Obama Offers Tunisia Closer Security Ties in Talks with Essebsi
U.S. President Barack Obama offered Tunisia closer security ties Thursday, in a bid to ensure jihadists do not extinguish the brightest democratic light to emerge from the Arab Spring.
Hosting President Beji Caid Essebsi at the White House, Obama declared Tunisia a "non-NATO ally," which would allow for enhanced military cooperation and the transfer of advanced weapons.
"I want the president and the people of Tunisia to know that the United States believes in Tunisia," Obama said in the Oval Office.
The U.S. president is hoping to strengthen Essebsi who in December became the first democratically elected leader in Tunisia's 60-year history.
Tunisia became the flashpoint of popular revolts across the Middle East in 2011 when a desperately disaffected fruit vendor set himself alight, arousing pent-up anger at failing government and economic hardship.
Since then the North African country has held elections, but also faces rising security threats, including chaos in neighboring Libya and a March attack on the Bardo National Museum that killed 21 tourists.
"We need the United States, and maybe the United States needs Tunisia now," said Essebsi.
Tunisia has not always been high on Washington's list of priorities and Thursday's monetary commitment still pales in comparison to aid to other countries in the region.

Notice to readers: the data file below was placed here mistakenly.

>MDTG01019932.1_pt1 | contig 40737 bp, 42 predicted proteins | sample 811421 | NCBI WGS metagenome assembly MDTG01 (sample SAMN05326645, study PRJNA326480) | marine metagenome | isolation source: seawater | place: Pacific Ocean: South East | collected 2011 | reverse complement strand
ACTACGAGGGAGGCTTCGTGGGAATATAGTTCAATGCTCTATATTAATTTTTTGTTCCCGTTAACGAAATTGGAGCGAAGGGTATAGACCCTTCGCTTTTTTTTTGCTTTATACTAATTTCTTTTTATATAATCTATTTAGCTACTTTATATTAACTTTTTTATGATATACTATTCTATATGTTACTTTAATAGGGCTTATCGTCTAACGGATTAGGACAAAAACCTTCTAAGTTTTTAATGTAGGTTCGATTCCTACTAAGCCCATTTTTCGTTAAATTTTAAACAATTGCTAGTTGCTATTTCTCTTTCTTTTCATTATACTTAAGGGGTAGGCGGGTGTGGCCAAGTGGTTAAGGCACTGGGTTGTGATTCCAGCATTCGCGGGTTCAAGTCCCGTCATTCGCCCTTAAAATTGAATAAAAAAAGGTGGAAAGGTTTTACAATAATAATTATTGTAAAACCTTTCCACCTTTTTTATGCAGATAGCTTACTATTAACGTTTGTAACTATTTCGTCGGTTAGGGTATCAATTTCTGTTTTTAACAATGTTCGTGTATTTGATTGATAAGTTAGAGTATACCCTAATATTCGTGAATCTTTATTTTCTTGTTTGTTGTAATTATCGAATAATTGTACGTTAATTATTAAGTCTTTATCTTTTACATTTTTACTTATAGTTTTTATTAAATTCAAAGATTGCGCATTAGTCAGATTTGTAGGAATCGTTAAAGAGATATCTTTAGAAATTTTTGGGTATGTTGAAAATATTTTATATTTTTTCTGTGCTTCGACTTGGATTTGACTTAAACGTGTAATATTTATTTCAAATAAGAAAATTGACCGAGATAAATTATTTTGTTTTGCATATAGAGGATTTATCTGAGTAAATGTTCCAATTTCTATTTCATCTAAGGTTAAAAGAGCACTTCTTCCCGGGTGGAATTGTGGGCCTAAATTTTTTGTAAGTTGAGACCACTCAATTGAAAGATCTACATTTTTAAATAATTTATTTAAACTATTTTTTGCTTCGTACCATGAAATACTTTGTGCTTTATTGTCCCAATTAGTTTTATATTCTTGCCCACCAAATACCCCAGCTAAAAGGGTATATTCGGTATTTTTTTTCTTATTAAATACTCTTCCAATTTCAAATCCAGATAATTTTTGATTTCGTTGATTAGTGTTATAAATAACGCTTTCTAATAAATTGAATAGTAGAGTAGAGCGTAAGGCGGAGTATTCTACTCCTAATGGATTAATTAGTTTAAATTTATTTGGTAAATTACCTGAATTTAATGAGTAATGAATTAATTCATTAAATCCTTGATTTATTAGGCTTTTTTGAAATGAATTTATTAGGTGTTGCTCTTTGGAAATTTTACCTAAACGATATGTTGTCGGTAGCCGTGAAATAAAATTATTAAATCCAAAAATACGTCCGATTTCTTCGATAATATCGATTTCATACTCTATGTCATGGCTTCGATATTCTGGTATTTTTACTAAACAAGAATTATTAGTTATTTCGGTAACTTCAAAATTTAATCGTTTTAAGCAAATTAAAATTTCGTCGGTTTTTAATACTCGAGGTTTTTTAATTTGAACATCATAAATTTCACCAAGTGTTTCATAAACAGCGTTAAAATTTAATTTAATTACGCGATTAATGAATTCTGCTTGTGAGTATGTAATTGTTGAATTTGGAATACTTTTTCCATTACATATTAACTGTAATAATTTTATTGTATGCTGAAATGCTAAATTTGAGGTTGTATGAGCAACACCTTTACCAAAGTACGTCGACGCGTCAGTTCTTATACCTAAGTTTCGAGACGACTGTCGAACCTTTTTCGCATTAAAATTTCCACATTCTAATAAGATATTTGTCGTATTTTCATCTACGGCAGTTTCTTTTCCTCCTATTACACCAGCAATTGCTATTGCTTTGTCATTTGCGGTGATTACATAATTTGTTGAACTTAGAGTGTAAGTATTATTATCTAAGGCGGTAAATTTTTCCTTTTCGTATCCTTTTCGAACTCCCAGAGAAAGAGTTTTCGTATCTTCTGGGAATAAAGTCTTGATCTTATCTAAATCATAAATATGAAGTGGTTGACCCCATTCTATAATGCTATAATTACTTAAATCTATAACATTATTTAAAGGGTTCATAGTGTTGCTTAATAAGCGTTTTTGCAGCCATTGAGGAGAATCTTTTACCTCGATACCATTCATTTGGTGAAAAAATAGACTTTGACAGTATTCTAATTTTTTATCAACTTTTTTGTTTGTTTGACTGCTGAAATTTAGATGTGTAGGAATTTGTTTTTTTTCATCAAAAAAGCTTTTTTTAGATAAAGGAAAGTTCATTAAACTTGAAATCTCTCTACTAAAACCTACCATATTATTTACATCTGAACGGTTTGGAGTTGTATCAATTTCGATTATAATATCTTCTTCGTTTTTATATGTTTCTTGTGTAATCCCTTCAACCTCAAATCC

Obama restated his previous pledge to ask Congress to approve $138 million in assistance for Tunisia next year, which includes $62.5 million in military financing.
Egypt -- a much larger country that is home to the Suez Canal -- receives $1.3 billion.
Ahead of the meeting, a bipartisan group of senators had written to Obama, urging him to be bold in supporting Tunisia's democratic transition.
"Many members believe that Tunisia's success is as much a national security priority as U.S. relationships with Israel or Jordan," a Senate aide said, asking not to be named.
Aside from the symbolic value of supporting an Arab democracy, Tunisia also has broader strategic significance, according to Sarah Feuer, a North Africa expert at the Washington Institute.
"A failed Tunisian state would only embolden religious extremists across the region," she said.
"Policymakers should not underestimate the implications of such a development, especially given the dangerous tumult that extremist actors are already causing throughout the Middle East and North Africa."
With Tunisian youth unemployment running at over 30 percent and the key tourism sector rocked by attacks, the White House also announced measures to boost the economy.
It floated the prospect of a new $500 million loan guarantee in support of reforms.